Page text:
A review of Theatre of War by Andrea Jeftanovic, translated from the Spanish by Frances Riddle
It’s been a downright brilliant year for Charco Press titles, a feeling that can only be compounded by the Edinburgh-based press’s final publication of 2020. Andrea Jeftanovic’s Theatre of War is a firecracker of a novel, structurally ambitious and tightly written, not to mention available to the English-speaking world in a knockout translation by Frances Riddle. Though not always the easiest read, this is a blistering debut by a highly talented Chilean author who is without doubt one to keep an eye on.
Set in an unnamed South American country, Theatre of War is the story of Tamara, youngest child of an Eastern European family who fled conflict in the Balkans to seek a new and safer life on a far continent. As war continues to rage back home and they find themselves ‘without a country, condemned to perpetual emigration’, the past returns to haunt Tamara’s traumatised parents, and our narrator and her older half-siblings experience a childhood that is unstable to say the least. With the continual procession of emotional and physical violence, an ever-present past and acts of betrayal and forgetting, Tamara herself becomes damaged by inherited trauma – her family’s collective memory has far-reaching consequences for her own ability to interact with friends, relatives and lovers, not to mention the way she views herself. Jeftanovic offers here a searing exploration of a refugee experience, transmitting as she does so a powerful dose of this second-hand trauma to the reader herself.
While Theatre of War is vivid in its imagery and compelling in terms of storyline, what really makes this novel stand out is the innovative concept around which it has been structured. Tamara presents her life to us as scenes from a play: the characters are actors engaged in rehearsals, the settings merely staged. The chapters are short – most just two or three pages – and delivered as a series of vignettes, scenes from a life that at first appear to have been arranged with a somewhat scatter-gun approach, but gradually develop a cohesiveness. As Tamara starts to grasp what has happened to her family and how it has affected her, the structure becomes easier, beginning to flow more smoothly. In another good metaphor for the shape of the novel, she tells us near the beginning that her aim is ‘to put together the puzzle of my past’. As these individual, scattered pieces gradually slot into place, the reader too begins to see the bigger picture.
The idea of a novel’s plot being delivered as a play takes on additional weight when we consider how Tamara herself is both actor and audience member, engaged in but also observing her life. The instructions for her part describe her as ‘melancholic and distant; supporting actor’ and this is very much the tone that the narrative adopts – although Tamara is our sole narrator, the main protagonist, she seems somehow subsumed by other characters and events, forced to step aside from playing the main role in her own life. This emotional distancing is mirrored by the physical space between stage and seating, home country and adopted country, and appears again and again in dreamlike scenes, grotesque incidents (such as Tamara’s mother forgetting she has a third child following a prolonged stay in hospital), and the lack of intimacy Tamara experiences in her foreshortened relationship with fellow student Franz. As Tamara says: ‘As I write about my life, I cease to be a part of it.’ The novel may be the result of a creative process, but in many ways Theatre of War feels more like an act of erasure.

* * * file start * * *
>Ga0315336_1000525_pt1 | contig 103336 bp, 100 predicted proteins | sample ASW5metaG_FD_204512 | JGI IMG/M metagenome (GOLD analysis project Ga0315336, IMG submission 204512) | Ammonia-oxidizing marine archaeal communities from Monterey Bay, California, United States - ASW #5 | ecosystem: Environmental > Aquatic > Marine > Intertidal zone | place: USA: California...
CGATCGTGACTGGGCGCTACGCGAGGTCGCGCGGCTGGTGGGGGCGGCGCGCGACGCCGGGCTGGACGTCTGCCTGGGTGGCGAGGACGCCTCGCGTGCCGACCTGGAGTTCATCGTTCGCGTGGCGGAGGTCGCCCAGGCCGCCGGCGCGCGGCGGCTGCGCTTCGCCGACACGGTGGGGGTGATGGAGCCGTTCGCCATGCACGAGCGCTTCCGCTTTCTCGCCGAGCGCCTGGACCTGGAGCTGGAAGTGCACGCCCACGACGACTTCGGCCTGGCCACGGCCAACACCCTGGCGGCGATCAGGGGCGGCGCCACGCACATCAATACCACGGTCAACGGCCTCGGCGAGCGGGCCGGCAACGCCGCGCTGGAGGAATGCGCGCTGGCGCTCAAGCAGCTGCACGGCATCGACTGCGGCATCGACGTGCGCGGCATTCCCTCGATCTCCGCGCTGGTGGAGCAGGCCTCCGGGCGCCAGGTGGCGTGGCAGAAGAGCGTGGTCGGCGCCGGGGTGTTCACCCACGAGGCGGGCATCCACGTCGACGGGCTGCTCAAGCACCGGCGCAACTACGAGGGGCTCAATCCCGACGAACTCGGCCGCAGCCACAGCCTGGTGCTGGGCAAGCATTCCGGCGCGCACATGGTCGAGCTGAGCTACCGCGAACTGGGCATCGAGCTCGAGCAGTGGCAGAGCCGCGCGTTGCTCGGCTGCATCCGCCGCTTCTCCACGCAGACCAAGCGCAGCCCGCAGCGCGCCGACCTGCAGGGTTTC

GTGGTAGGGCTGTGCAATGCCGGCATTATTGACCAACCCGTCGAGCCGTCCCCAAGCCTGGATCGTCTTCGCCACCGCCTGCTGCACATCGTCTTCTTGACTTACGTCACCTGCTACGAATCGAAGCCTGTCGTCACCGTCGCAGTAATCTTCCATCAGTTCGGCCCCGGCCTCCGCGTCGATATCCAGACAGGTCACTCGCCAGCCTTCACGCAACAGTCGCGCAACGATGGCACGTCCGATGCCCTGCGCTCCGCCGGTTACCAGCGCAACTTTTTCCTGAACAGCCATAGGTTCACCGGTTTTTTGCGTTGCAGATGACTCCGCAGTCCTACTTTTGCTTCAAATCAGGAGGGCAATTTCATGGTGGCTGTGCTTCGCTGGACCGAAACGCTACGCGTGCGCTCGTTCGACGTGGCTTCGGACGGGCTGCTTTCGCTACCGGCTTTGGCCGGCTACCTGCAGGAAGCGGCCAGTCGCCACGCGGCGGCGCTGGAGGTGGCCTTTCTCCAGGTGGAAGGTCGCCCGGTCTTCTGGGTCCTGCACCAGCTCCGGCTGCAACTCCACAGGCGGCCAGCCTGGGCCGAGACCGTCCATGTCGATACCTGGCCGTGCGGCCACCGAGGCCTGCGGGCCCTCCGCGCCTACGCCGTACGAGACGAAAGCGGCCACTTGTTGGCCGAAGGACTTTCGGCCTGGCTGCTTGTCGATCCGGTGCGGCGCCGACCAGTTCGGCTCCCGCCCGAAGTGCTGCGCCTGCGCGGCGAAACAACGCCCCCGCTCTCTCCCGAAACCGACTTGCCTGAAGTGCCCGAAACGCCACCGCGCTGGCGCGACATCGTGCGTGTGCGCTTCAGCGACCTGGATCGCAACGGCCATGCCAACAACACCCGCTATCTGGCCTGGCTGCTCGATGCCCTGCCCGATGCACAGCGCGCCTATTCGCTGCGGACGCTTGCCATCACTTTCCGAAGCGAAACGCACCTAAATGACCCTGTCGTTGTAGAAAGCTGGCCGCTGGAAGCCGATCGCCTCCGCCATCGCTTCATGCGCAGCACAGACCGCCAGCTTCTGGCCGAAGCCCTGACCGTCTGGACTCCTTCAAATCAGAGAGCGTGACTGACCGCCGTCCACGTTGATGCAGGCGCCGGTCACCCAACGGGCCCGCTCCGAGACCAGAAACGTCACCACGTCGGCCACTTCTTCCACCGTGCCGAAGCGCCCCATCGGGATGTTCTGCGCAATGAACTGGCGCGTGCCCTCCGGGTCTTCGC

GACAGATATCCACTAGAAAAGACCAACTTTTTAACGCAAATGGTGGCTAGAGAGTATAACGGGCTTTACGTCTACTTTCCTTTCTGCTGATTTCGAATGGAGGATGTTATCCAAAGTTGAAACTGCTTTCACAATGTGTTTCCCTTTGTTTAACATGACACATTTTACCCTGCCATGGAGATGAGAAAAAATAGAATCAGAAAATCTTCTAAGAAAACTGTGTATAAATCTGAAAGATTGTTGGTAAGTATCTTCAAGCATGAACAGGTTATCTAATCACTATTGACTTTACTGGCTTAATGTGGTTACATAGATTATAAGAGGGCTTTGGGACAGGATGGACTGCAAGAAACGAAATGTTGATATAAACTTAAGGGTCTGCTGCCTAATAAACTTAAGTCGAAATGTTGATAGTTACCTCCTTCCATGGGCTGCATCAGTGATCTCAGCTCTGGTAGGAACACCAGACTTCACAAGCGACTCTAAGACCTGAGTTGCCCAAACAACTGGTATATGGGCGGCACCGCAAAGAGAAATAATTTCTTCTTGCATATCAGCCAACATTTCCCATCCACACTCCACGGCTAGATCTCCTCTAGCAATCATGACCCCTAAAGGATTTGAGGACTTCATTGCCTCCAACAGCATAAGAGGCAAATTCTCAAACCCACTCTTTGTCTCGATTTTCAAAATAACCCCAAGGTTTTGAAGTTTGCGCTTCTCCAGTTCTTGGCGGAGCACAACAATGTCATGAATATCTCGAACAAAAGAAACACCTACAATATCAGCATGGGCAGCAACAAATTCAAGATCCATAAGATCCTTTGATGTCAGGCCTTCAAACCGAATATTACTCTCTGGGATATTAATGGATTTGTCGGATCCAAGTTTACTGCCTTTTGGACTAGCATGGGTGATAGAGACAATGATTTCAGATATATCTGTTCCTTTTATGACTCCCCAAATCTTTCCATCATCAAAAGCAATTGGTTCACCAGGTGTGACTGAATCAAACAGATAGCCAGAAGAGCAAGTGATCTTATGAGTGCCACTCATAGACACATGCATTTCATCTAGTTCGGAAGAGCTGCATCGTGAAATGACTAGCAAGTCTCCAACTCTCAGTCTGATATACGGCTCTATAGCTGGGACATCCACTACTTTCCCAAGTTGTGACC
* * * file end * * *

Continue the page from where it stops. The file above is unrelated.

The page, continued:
Where there is little danger of erasure is in the passages that focus on the human body, of which there are many. In Frances Riddle’s translation, its language sharp and laced with almost uncomfortable precision, Jeftanovic’s prose is visceral and intense, her sentences dripping with bodily fluids – blood and excrement in particular. Though by no means the most graphic writing I have encountered in fiction – the novel may be founded on violence, but this violence is muted, distant – there is a certain kind of horror that comes from its straightforwardness, from its conjuring up of the filth and frailty of the human body and, beyond this, the mind.
The language Jeftanovic has chosen as the vehicle for her story is extremely important: while Tamara may feel a sense of distance from her own life, and struggles to understand the pain by which her family has been paralysed, the words on the pages of Theatre of War are anything but detached. Referring to her city, Tamara describes how ‘every space is contaminated by incessant clamour,’ but for me this depiction felt more akin to the experience of reading the novel. They may be bundled into relatively short sections, but the pace and fluidity of the writing is such that Jeftanovic seems to be throwing her words at us: biting, bitter, pain-filled words from which we simply can’t escape. Much like Tamara’s father’s nightmares – ‘barbed wire surrounds his dreams’ – Theatre of War has a restless, relentless quality that proves hugely effective, keeping readers wholly ensnared whilst wishing, perhaps, that they were able to look away. To read this book is to be immersed in conflict and the terrifying effects of its aftermath.
As with many Charco Press titles, Theatre of War is not terribly long, but it is a work of fiction that punches well above its weight. Brave, scarring and visually powerful, this is a novel – and an author – to read and remember.
Theatre of War by Andrea Jeftanovic, translated by Frances Riddle, is published by Charco Press in digital and paperback. Many thanks to the publisher for so kindly providing a review copy.